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That’s South Carter Mountain behind me;  I would get to the top of that 4000-footer the next day.

 

I had lunch at the top, and was joined by another climber.  We struck up a conversation, and he told me that he was climbing the 4000-footers with two knee replacements!  I asked him how it was going, and he said that the knees weren’t perfect, but better than they had been before the surgeries!  Even more amazing was hearing that he was on the way to completing a “cycle” of the 4000-footers.

What is a ‘cycle’?” I asked.

Every one of the 48 peaks, in every month” he replied.

Wow, so he was doing each of the 48 mountains in every month… over who knows how many years.  That’s 576 climbs!

Pretty incredible, but I’m not tempted – one climb of each of the 48 peaks is enough for me!

From the top of Wildcat Mountains, I could see north to the Carter Range, where I would hike the next day.  After lunch, packed up again and retraced my steps along the four “Wildcat” peaks, and arrived back down at the parking area at around 4:30pm.

 

That night I stayed at Dolly Copp Campground, planning to climb a couple of the Carter Mountains the next day.

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Stay tuned for descriptions of those climbs!

*

Plan Struggles To Increase Grants

During my time working with Plan, the organisation continually struggled to diversify its funding.  Around 90% of our income in those days came from child sponsorship contributions, which provided a steady source of flexible, unrestricted income.  (I’ve written elsewhere about the sterile criticisms of child sponsorship.)

It seemed to many of us that this situation was a great blessing, as we didn’t have to spend lots of time preparing funding proposals and technical reports.  But, at the same time, it was clearly an opportunity: it seemed logical to try to leverage some of our unrestricted income as “match” funds for technical (bi-lateral, multi-lateral, foundation) grants.  Our private income would be a competitive advantage here, and technical grants might be useful in funding activities to work on child poverty that was unsuitable for child-sponsorship funding.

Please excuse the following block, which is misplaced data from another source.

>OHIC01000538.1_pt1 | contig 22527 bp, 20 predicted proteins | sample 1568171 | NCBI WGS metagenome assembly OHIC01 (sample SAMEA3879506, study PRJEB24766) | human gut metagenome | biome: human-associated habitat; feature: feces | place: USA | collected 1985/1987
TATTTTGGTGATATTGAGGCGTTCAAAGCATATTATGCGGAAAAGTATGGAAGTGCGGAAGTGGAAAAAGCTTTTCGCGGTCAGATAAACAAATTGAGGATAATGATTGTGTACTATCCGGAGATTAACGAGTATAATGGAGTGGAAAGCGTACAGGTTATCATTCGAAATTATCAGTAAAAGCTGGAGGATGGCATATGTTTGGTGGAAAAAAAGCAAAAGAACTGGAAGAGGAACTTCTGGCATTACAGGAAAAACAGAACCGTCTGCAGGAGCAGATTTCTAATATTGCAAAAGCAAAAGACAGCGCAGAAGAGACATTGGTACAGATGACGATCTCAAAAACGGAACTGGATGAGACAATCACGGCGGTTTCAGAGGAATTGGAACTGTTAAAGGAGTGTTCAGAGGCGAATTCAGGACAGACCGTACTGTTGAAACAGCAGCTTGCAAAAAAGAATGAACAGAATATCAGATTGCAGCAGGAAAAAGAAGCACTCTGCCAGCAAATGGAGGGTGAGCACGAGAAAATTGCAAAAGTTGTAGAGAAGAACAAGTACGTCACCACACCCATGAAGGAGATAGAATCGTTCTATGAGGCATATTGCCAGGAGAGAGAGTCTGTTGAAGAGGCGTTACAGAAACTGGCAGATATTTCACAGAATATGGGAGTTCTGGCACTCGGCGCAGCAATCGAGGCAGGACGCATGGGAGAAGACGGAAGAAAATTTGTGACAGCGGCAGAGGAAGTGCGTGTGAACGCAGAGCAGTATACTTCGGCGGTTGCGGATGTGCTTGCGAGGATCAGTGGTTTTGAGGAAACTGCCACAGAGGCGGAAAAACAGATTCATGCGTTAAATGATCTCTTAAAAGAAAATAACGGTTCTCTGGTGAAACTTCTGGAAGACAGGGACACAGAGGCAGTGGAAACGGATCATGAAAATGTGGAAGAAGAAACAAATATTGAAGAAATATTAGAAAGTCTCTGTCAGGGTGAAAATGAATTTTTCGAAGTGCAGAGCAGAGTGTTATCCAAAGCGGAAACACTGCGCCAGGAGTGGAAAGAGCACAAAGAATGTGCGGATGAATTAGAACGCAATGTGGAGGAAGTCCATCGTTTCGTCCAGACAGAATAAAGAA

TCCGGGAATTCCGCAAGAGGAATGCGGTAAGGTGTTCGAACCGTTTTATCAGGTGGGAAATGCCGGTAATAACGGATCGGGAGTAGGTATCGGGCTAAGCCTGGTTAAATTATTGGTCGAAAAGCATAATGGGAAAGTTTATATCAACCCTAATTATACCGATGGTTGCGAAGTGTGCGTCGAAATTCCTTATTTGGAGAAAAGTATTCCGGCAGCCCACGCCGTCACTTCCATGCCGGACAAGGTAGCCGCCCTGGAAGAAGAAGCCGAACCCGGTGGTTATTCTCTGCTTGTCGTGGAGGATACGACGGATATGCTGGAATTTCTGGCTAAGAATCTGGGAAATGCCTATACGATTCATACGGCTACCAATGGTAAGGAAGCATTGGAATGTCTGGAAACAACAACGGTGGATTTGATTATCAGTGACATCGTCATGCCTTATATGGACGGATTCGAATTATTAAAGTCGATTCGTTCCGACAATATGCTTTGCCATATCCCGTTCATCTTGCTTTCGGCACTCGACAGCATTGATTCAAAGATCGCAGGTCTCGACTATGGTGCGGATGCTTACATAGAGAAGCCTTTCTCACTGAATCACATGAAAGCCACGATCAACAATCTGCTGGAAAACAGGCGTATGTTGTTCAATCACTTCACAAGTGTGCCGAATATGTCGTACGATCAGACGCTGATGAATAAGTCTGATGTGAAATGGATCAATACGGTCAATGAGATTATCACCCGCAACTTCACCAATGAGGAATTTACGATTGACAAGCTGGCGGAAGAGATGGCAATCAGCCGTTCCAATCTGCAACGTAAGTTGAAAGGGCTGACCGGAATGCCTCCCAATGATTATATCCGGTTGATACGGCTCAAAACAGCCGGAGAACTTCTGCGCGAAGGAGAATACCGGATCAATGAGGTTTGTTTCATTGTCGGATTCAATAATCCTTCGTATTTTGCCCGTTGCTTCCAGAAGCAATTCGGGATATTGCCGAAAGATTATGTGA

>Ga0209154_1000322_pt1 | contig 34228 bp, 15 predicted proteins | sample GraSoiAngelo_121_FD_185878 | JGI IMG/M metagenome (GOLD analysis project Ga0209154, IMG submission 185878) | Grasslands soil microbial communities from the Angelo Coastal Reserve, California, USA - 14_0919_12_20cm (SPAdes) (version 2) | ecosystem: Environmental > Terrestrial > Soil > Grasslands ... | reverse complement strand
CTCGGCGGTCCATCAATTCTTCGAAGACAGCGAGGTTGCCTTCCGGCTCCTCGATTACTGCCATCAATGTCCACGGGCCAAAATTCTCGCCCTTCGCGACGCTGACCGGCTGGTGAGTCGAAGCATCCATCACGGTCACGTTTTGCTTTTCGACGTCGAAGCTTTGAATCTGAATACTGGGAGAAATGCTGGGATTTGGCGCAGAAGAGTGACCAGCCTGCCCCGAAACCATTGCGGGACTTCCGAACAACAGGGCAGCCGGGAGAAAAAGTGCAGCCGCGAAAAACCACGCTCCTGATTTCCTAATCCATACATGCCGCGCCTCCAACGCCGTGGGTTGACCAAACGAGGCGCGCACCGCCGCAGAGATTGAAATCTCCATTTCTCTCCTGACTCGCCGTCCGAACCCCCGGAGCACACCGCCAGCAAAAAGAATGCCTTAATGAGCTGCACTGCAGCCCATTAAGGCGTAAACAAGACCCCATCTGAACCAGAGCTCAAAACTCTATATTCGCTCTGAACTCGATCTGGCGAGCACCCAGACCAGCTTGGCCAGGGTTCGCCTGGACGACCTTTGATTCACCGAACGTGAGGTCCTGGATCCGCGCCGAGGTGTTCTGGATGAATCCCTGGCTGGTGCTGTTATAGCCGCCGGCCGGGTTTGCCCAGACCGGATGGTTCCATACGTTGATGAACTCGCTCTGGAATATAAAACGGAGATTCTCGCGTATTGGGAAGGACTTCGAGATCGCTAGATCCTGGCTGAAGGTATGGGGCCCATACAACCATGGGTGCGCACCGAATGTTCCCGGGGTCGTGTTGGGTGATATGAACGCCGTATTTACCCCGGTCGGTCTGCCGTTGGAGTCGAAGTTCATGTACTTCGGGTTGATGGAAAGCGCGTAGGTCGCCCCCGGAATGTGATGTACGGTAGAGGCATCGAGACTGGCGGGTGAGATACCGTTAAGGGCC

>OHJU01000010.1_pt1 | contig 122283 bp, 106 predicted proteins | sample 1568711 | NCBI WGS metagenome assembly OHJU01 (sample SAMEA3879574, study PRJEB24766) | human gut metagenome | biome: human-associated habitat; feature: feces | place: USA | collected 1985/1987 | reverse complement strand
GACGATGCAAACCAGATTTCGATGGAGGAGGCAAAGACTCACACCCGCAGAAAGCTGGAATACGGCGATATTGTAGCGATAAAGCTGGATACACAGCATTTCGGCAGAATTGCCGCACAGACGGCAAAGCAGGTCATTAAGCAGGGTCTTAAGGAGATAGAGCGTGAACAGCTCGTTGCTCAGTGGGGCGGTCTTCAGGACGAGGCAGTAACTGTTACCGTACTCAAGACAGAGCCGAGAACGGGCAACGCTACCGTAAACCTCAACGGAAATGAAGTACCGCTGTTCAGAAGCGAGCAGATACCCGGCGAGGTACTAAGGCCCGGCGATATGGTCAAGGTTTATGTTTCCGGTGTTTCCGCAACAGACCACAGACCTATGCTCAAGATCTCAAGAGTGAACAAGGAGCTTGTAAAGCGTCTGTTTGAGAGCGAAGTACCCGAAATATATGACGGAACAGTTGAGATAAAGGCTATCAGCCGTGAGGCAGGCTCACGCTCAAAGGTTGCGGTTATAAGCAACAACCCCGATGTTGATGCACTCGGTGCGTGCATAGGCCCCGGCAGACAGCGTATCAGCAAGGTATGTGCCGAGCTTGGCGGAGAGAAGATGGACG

But to ensure that the agency remained non-governmental in nature, Plan’s fundraising offices had a formal limit on government income of 30%.  That was an obstacle in theory only: in fact, we struggled even to approach 10%.  Year after year, we did our best to increase our grant-related income, by setting targets, establishing new systems and procedures, reaching out to possible donors, but, overall, nothing seemed to work, as can be seen in the following figure, copied from my first draft LGIU proposal – see below.

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Our grants income was flat, and our underspending of overall revenue was surging.  We were stuck in a bad place.

A Regional Meeting in Plan Asia

When I arrived in Viet Nam, in July of 1998, the Regional Office was planning to convene a region-wide workshop in Chiang Mai, Thailand, to discuss ways to increase our non-sponsorship income.  Regional staff encouraged us to bring some creative ideas… so I put my thinking hat on.

I reflected on what might be blocking Plan from increasing grant income.  Having thought a lot about this issue, worked hard on it when I was at Plan’s International Headquarters as Program Director, I thought I had an idea of what it would take to succeed.

In the end, after several days of discussion, two proposals emerged from the Chiang Mai workshop.  The first idea was simple: include non-sponsorship revenue targets in each Country Office Strategic Plan.  The benefits of this proposal were that it was simple, and measurable.  For me, the problem was that simply setting targets did nothing to address the underlying obstacles that had blocked the organisation from increasing grant income in the past.  We had tried setting targets.  And, without identifying and addressing the root causes of the problem, I felt that the proposal had little likelihood of succeeding.

The second proposal that was approved at Chiang Mai was one I had formulated.  My argument was that Plan was failing to increase non-sponsorship income not because of a lack of commitment or targets, or good intentions.  Rather, it was because Plan’s culture, structure, systems, and incentives all flowed from a reality in which child sponsorship was the explicit foundation of the organisation.  Perhaps that very reality – which was core to our success – was the obstacle.

I was reminded of my time at Tecogen, my last formal engineering job, where I worked to build a prototype coal-water slurry home-heating system.  What Tecogen produced, mainly, was co-generation equipment: machines that produced both electricity and hot water or steam.

Tecogen’s office, in those days, had two main wings: on one side, co-generation equipment was built for the private sector, and on the other side, virtually-identical machines were built, but for government customers.  The same machines, but the customers were so different, with such varying requirements and specifications, that an entirely-separate organisational setup was established to serve them.  And Tecogen wasn’t unique.  I had worked at Boeing Aerospace in Kent, Washington, in summer jobs when I was in college.  Boeing had two divisions making airplanes – one for commercial customers, and another for the military.